In an epic case of perfect timing, Consumer News it just released a new report on heat pumps on July 19, and just a day later, President Biden’s historic climate emergency statement included heat pumps. Well, that was just a small mention. And to be clear, the announcement was not an emergency declaration. Still, it’s another sign that decarbonization is going mainstream, with or without the help of US Senator Joe Manchin.
President Biden declared a climate emergency, almost
In his July 20 announcement, President Biden came close to declaring a climate emergency.
“Today, President Biden will reiterate that climate change is a clear and present danger to the United States,” the White House explained. “Because Congress is not acting in this emergency, President Biden will.” In the coming weeks, President Biden will announce additional executive actions to combat this emergency.
Right back at you, Congress. Indeed, the Democratic majority in the House passed the president’s Build Back Better climate action bill last fall, even though zero Republicans supported it. But they can’t secure a Democratic majority in the Senate to pass the bill without Sen. Manchin (D-WV) on board, and the senator’s various involvements with the fossil energy industry appear to be getting in the way.
Heat pumps to the rescue!
Where were we? Sure, heat pumps. The emergency notice will appear in the Department of Health and Human Services section regarding the administration of the Low Income Home Energy Assistance Program (LIHEAP).
LIHEAP is better known as the Heating Assistance Program for Income-Eligible Households. The new guidelines make it clear that cooling assistance is also necessary.
The new LIHEAP guidelines specifically mention high efficiency air source heat pumps as “the most energy efficient alternative to furnaces and air conditioners for all climate zones.”
“The guidance provides a number of flexible options including increased funding for cooling assistance through the US rescue plan; establishing community cooling centers; and purchasing, distributing, or lending efficient air conditioners, evaporative coolers, and electric heat pumps—more energy efficient alternatives to providing cooling services—to at-risk households and individuals,” the White House explains.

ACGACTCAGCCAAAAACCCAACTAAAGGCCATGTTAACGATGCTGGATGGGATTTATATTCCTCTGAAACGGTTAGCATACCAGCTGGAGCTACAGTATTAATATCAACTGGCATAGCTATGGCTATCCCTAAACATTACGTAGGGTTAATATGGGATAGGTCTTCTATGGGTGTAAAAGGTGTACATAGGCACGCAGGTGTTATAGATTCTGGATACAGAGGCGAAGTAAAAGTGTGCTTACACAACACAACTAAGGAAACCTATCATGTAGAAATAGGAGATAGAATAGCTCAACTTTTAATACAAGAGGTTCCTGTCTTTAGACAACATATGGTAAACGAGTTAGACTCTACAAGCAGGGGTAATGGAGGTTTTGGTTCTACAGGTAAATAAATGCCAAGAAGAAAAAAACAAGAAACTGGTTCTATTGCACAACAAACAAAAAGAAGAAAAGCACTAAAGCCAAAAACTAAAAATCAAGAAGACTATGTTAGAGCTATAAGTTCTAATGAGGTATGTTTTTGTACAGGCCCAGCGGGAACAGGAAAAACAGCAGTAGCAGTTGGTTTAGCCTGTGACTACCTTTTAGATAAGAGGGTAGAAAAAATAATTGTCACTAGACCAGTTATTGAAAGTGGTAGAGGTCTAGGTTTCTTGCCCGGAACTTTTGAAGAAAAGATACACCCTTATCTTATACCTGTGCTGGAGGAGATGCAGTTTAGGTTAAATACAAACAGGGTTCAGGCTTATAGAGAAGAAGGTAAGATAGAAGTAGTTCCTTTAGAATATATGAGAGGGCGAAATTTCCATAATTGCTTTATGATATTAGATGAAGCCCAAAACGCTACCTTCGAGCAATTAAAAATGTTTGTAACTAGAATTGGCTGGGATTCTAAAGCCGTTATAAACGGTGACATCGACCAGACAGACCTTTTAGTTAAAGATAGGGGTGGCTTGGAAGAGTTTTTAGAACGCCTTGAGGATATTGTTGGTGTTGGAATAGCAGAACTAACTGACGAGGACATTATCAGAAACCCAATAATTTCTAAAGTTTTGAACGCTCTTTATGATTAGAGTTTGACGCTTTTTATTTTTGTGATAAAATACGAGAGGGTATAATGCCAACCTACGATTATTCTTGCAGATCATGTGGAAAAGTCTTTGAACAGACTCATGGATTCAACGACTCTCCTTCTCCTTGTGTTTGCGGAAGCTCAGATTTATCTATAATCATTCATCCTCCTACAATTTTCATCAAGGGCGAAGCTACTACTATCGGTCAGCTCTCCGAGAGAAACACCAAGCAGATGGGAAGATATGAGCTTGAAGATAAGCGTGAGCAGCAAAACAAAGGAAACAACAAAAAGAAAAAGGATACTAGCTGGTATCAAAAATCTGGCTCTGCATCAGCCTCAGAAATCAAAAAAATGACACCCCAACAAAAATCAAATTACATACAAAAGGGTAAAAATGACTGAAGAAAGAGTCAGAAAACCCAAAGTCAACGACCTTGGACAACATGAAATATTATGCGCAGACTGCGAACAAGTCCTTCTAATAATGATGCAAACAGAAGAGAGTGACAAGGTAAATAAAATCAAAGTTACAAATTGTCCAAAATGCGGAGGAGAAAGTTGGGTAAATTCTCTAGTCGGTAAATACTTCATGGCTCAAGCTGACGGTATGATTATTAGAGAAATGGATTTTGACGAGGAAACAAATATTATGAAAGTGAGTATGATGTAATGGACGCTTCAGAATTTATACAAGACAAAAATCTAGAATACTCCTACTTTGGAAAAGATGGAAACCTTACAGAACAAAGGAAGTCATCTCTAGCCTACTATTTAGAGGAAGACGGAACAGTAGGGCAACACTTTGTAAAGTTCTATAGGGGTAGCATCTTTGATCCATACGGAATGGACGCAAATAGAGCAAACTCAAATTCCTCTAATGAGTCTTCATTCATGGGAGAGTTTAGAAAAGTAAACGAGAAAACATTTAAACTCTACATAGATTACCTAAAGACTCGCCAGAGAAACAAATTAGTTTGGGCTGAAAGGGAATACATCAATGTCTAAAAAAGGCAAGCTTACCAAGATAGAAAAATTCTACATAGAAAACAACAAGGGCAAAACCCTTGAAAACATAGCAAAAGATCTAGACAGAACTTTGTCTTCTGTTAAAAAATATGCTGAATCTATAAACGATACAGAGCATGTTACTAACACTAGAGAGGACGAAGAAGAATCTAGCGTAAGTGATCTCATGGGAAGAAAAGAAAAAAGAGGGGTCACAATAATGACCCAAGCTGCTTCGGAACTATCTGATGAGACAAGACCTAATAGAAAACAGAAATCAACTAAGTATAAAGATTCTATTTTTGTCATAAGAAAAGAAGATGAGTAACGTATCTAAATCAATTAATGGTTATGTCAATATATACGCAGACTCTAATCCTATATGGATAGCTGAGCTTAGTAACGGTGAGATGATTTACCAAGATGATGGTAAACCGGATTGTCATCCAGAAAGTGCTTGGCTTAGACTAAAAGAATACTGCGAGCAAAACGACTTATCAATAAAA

Why are heat pumps so special?
With the new climate emergency announcement packed with all sorts of other news, it’s fair to ask why the fuss over heat pumps. After all, heat pumps are already quite common, at least in some areas.
The big difference lies in technological improvements in recent years that allow heat pumps to operate more efficiently in a wider range of climates. This makes heat pumps a key tool in the building electrification movement in virtually every region of the US.
As electrical devices, heat pumps replace fossil energy for space heating and cooling. They are also applied to hot water heaters and clothes dryers. They make it more likely that more jurisdictions will begin banning gas hookups for new construction.
Taking the electricity angle to the next level, they can be deployed as elements in virtual power plants and have been identified by the US Department of Energy as a critical pathway in the transition to a sustainable energy profile.
Another question: Where will all the electricity come from?
If heat pumps are the next big thing, it’s also fair to ask where all the extra electricity for the millions of new heat pumps will come from. Hopefully not from new fossil power plants. This is where other climate emergency announcement news comes in.
It’s no coincidence, of course, that President Biden traveled to a decommissioned coal-fired power plant in Somerset, Massachusetts to announce a new set of climate emergency measures. Massachusetts is just one of several states along the Northeast Atlantic coast that are finally starting to tap into their vast offshore wind potential.